How does your character “win”? By using her training. Now, go take another look at MCMAP (Marine Corps Martial Arts Program.)

Everything Milspec has to be available publicly. If you want to write soldiers, say thank you to Uncle Sam. You can read up on all of the training documentation online. Therefore, there is no excuse for you not to do your homework. They will tell you exactly how the Marines handle sparring, put together by Marines for Marines, and you too can follow the training outline.

I will leave you with this last instructor note:

Unsafe Conditions. It is the referee’s, and RSO’s, responsibility to immediately stop the fight if they see any unsafe condition such as a defenseless fighter, safety gear problems, or if a fighter is injured. A fighter is defenseless if they appear unable or unwilling to intelligently defend themselves by exposing their back, falling to the ground, dropping their weapons,or dropping theirs hands. If any safety gear is unserviceable, missing, or not fitted properly the fight must be stopped to correct the problem. If a fighter appears to be injured, by screaming or yelling, the fight must be stopped. Once the unsafe condition is corrected, the referee will restart the fight.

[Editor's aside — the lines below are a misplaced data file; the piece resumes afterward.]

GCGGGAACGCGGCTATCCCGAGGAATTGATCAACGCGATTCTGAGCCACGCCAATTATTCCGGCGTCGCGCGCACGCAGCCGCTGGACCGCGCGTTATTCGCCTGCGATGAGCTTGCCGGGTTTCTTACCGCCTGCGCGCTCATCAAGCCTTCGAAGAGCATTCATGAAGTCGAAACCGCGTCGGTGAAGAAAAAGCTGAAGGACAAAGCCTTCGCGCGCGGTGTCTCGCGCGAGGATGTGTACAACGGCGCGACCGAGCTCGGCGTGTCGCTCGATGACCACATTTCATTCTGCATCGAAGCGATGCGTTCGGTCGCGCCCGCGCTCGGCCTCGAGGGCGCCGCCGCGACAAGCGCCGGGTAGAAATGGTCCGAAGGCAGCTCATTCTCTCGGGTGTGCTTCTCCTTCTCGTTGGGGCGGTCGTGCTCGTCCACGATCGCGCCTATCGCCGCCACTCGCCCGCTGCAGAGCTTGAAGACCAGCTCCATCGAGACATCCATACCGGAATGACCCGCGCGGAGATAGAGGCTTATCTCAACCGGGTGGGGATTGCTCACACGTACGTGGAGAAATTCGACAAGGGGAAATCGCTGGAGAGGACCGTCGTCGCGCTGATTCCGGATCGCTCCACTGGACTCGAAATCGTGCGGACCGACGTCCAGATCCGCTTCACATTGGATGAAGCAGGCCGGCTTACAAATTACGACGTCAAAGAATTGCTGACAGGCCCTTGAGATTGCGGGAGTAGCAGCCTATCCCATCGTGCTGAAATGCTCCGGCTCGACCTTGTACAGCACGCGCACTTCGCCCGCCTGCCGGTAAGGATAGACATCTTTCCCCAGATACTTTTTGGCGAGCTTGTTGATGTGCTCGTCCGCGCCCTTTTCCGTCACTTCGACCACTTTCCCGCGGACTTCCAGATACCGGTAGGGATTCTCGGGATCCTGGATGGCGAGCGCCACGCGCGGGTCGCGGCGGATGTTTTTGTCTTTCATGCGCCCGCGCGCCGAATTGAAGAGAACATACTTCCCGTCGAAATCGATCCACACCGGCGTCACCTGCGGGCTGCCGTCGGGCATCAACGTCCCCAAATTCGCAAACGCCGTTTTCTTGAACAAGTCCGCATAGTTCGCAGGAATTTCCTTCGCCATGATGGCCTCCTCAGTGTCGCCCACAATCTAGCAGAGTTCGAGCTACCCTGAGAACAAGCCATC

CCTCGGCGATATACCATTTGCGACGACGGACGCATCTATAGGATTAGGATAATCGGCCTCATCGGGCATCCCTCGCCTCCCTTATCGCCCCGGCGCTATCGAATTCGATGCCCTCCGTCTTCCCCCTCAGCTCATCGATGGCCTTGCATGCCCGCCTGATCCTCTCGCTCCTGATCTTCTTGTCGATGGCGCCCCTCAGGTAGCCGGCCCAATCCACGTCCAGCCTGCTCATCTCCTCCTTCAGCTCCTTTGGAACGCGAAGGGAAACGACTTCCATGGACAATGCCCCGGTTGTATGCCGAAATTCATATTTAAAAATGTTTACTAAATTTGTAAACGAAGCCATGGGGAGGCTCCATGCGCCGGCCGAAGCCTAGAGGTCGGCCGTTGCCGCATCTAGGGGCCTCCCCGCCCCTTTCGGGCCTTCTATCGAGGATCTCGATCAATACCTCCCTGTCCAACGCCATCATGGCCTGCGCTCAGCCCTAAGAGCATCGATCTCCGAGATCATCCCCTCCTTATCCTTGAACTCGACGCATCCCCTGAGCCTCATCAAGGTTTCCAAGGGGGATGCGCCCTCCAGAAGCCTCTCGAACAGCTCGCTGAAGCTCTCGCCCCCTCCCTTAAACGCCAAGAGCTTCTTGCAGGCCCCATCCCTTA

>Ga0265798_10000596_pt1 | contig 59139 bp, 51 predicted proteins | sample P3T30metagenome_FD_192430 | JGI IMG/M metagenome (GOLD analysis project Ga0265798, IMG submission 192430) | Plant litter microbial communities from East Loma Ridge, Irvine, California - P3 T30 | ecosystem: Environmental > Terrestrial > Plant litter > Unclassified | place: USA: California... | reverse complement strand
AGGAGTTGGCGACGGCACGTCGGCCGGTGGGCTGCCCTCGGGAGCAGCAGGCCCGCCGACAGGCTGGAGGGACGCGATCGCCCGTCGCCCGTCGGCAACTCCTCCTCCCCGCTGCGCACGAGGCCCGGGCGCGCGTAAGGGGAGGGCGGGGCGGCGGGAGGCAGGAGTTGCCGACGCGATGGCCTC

-Starke & Michi

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What sort of sword would you recommend for a female fighter? I have also heard that the sword was a secondary weapon, but the time period is pre – guns and I have no a clue how much muscle is needed to fire a crossbow vs a long/short bow? Which one?